Atal Pension Yojana Vs National Pension System: 10 Things To Know

NPS and APY are two schemes that offer additional benefits over and above the limit of Rs 1.5 lakh allowed under Section 80C of the Income Tax Act.

Atal Pension Yojana Vs National Pension System: 10 Things To Know

NPS vs APY: While NPS is meant for all, APY or Atal Pension Yojana is focused on the unorganised sector

If you've still not made your tax investments for this fiscal year, here are two schemes that may offer you additional benefits over and above the limit of Rs 1,50,000 that is allowed under Section 80C of the Income Tax Act. National Pension System (NPS) and Atal Pension Yojana (APY) are two options for you. Both are government-run pension schemes with different features. While Atal Pension Yojana is focused on the unorganised sector, NPS is for all. Besides, entry age, contribution, returns and tax treatment are different too. Financial planners say one should make a decision based on the features that suit them best as per their personal needs. But to be able to make that decision, one has to learn the basic differences between pension schemes APY and NPS.

Here are 10 basic things to know about Atal Pension Yojana (APY) and National Pension System (NPS):


1. Age: The minimum required age to subscribe to both the Atal Pension scheme and NPS is 18 years. However the upper age limit varies. For NPS, a maximum age of 60 years is acceptable whereas for APY, this age limit is 40 years.

2. Investment limit: In NPS, there is no limit on the maximum amount that can be invested. APY works on pre-defined monthly contributions to earn fixed pension, wherein the earlier one starts the lower is the monthly contribution required to reach the desired pension goal. For example, someone starting as early as 18 years can contribute Rs 210 per month for 42 years to earn a pension of Rs 5,000.

3. Minimum investment/contribution: NPS requires a minimum contribution amount of Rs 500 per contribution and a minimum contribution of Rs 6,000 per financial year. Subscribers have to make a minimum contribution of one per financial year. APY comes with three modes of payment of contribution: monthly, quarterly and half-yearly. That means a minimum of two contributions are required every year. An 18-year-old subscriber to APY, for example, is required to pay Rs 42 per month or Rs 248 half-yearly for a pension of Rs 1,000 per month after he or she turns 60.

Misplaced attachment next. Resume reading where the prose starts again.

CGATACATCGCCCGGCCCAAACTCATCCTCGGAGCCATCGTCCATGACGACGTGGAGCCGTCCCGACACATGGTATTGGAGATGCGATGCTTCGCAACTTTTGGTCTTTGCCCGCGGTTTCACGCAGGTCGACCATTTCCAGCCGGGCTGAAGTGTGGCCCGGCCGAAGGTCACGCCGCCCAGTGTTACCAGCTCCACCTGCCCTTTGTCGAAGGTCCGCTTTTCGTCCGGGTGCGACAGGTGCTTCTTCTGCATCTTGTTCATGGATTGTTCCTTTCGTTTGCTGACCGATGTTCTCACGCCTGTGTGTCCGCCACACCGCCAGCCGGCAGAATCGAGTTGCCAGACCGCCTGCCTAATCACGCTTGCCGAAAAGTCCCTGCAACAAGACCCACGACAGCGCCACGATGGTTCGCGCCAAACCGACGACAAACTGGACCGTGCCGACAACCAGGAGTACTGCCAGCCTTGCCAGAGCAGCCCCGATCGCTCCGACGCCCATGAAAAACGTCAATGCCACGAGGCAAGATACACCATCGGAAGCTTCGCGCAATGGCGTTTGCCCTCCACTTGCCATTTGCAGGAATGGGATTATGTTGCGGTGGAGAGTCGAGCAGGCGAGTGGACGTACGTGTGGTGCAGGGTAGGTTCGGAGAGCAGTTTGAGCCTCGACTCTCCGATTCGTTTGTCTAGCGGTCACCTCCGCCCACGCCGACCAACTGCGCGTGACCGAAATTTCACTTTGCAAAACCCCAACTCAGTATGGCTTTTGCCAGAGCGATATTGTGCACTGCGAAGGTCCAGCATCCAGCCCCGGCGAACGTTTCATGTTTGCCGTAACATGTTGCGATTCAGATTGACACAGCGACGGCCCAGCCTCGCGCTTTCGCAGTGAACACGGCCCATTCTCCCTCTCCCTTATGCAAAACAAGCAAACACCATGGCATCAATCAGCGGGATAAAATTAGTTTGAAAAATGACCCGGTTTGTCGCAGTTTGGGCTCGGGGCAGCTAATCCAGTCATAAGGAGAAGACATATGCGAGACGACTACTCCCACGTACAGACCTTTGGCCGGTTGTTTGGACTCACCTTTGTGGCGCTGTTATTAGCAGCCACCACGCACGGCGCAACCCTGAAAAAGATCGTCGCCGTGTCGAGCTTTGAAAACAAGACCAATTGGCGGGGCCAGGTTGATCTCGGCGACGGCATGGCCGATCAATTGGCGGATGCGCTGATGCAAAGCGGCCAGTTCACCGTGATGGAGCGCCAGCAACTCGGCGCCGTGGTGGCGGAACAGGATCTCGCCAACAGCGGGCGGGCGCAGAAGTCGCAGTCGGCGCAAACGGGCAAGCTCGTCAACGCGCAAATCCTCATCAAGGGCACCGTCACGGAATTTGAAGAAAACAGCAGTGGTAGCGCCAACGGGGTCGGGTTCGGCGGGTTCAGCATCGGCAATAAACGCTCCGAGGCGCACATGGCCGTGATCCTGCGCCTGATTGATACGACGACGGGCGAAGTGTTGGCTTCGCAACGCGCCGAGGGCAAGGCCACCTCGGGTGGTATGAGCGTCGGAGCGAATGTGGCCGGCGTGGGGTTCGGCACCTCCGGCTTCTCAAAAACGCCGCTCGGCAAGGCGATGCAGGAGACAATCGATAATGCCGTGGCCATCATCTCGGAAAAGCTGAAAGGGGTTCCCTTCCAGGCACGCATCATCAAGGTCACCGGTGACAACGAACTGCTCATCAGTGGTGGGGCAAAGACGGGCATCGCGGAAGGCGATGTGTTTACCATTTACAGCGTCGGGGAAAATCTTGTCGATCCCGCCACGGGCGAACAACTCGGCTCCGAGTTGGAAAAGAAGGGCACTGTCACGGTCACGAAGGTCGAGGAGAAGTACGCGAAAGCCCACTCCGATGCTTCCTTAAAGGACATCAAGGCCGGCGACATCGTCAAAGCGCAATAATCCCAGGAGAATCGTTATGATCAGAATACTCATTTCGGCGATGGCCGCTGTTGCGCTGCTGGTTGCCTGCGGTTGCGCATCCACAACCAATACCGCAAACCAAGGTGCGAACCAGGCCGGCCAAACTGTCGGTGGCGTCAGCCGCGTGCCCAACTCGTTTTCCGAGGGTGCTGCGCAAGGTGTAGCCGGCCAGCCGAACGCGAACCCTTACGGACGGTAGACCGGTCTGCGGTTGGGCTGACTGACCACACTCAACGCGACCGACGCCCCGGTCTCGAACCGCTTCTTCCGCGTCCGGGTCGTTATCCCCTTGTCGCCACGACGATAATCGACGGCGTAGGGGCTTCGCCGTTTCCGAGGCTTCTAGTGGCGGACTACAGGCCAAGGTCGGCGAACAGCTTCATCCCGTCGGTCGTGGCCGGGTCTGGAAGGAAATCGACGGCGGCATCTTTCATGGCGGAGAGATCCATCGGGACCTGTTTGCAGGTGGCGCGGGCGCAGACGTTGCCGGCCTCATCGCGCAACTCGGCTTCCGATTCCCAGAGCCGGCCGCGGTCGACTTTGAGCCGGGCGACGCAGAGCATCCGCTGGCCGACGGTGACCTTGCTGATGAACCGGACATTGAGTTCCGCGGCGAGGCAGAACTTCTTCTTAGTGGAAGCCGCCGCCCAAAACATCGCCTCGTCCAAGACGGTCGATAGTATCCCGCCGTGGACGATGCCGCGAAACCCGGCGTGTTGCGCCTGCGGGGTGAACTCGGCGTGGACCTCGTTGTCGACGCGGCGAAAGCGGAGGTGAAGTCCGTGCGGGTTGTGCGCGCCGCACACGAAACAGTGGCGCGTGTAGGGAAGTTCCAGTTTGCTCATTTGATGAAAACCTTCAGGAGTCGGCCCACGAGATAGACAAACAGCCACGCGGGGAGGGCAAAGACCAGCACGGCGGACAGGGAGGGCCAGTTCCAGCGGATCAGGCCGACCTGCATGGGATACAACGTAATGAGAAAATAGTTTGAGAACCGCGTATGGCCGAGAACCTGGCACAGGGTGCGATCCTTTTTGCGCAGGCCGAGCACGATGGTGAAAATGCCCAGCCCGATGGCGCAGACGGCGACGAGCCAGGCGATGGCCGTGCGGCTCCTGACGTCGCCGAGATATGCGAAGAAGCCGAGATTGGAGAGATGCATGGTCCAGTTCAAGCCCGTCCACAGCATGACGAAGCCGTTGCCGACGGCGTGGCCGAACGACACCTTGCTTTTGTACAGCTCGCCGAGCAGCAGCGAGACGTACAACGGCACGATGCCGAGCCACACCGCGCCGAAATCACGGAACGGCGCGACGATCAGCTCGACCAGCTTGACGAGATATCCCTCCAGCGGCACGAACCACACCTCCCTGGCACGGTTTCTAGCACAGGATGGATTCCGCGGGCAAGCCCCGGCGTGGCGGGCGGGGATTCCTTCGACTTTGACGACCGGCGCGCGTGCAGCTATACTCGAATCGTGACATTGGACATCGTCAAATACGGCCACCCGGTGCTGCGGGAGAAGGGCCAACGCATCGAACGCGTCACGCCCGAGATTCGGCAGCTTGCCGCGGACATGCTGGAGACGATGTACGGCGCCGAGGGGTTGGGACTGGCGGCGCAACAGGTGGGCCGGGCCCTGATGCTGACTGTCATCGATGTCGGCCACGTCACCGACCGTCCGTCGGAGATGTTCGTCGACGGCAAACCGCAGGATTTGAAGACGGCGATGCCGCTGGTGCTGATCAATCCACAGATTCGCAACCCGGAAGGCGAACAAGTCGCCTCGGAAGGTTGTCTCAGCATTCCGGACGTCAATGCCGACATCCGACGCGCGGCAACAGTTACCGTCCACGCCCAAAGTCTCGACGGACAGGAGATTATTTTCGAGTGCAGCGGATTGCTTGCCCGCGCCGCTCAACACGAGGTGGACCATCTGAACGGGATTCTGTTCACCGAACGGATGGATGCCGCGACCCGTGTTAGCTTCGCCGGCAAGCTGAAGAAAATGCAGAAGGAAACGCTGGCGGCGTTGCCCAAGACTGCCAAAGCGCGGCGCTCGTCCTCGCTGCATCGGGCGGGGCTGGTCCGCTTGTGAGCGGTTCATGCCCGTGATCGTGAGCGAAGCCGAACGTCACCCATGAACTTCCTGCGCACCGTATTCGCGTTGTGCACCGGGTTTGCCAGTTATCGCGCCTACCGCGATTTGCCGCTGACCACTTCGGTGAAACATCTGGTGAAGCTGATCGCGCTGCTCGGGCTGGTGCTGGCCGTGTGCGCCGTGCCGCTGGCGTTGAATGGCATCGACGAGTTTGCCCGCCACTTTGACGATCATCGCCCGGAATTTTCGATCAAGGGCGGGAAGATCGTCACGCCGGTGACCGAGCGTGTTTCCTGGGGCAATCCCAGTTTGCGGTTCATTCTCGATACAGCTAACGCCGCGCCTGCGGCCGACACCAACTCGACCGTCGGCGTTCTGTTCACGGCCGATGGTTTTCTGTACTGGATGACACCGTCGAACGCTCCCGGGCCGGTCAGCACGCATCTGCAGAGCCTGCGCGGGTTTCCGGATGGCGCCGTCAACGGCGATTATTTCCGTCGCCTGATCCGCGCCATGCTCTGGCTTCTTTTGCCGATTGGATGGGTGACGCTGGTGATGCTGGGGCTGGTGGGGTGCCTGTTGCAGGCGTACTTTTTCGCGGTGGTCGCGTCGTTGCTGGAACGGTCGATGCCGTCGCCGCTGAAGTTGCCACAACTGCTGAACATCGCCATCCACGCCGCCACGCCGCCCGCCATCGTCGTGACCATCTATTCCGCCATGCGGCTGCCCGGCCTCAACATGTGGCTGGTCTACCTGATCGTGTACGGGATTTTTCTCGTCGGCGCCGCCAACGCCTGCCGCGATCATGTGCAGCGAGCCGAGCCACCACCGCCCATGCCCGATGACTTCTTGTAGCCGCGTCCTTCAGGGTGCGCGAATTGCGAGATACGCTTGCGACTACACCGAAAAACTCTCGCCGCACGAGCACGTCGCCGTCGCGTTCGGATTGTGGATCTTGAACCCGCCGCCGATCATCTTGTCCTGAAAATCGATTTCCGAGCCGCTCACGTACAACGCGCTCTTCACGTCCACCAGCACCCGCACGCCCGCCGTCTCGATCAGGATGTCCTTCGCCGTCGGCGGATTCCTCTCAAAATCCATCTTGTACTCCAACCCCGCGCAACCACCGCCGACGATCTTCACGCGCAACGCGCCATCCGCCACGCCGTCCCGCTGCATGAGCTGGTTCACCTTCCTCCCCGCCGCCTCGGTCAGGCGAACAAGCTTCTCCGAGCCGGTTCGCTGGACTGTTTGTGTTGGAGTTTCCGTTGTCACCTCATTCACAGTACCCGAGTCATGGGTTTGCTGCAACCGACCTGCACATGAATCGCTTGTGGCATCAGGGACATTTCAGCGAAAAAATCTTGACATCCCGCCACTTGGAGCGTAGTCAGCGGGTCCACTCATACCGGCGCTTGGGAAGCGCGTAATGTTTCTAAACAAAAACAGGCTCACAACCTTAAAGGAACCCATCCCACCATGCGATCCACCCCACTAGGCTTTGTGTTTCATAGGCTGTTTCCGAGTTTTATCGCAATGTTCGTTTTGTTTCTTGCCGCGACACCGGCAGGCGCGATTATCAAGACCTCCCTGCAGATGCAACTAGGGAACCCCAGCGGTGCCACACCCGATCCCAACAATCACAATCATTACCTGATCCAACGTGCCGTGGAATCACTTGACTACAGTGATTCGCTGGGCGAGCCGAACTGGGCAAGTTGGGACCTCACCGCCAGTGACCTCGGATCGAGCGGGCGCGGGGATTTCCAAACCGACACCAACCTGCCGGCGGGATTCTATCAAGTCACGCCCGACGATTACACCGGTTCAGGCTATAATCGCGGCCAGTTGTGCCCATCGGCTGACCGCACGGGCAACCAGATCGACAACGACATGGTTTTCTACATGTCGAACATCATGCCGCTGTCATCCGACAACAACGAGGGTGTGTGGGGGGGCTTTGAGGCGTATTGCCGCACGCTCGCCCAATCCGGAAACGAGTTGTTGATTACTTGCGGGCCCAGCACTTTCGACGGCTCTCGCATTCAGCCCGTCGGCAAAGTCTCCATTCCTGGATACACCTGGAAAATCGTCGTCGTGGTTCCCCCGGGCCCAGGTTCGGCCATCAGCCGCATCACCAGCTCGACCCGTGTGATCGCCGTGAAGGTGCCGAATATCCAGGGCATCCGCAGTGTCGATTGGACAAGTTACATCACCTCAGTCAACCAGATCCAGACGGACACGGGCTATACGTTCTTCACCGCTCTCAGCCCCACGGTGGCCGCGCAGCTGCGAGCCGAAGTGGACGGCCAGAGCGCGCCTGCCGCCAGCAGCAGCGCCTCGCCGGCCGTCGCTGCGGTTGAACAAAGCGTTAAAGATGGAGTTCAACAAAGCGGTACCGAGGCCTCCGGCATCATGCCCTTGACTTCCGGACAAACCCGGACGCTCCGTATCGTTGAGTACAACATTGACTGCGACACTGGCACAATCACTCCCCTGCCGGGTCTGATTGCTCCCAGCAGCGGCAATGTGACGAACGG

4. Returns: APY offers pre-defined returns, ranging between Rs 1,000 and Rs. 5,000 (in multiples of 1,000). However, NPS returns are linked to the markets, which means returns can vary depending on multiple factors, including market movement and timing of entry.

5. Who can subscribe: Opening an APY account requires the applicant to hold a savings account either with a bank or a post office. NPS is open to all citizens of India, including NRIs. However, OCI (Overseas Citizens of India) and PIO (Persons of Indian Origin) card holders as well as HUFs (Hindu Undivided Families) are not eligible for opening of NPS account, according to the website of NSDL E-Governance Infrastructure, the central record-keeping agency for NPS.

6. Flexibility: APY comes with pre-defined contribution schedule based on the applicant's age and returns a fixed pension amount, based on the selected slab. NPS, being a marked-linked instrument, provides the applicant with an option to adjust allocation to different asset classes as per his or her preference. These asset classes include equity, corporate debt and government securities. However, NPS also offers the "auto choice" option, which is meant for participants not looking to adjust their portfolio on their own.

7. Type of account: Atal Pension Yojana offers only one type of account whereas NPS comes with two types of accounts: Tier I and Tier II. A Tier-I account is a non-withdrawable account wherein the subscriber cannot withdraw from it until he or she reaches the age of 60 years. The Tier-II account is a voluntary withdrawable account, which means there are no restrictions on withdrawals. Also, a Tier II account is an add-on account, which means a subscriber holding an active Tier 1 account can open an additional account in the form of Tier II account.

8. Premature exit: APY subscribers are allowed premature exit before the age of 60 years "only in exceptional circumstances, i.e., in the event of the death/ terminal disease", according to retirement fund regulator PFRDA's website -


9. Pension in both the schemes starts after the subscriber attains the age of 60 years.

10. APY enjoys the same tax benefits as NPS or National Pension System, which means a contributions paid in APY can be claimed for income tax deduction up to Rs. 50,000 under Section 80CCD (1B) of the Income Tax Act, over and above the Rs. 1.5 lakh allowed under Section 80C. In case of death of subscriber, the monthly pension is paid to the spouse.

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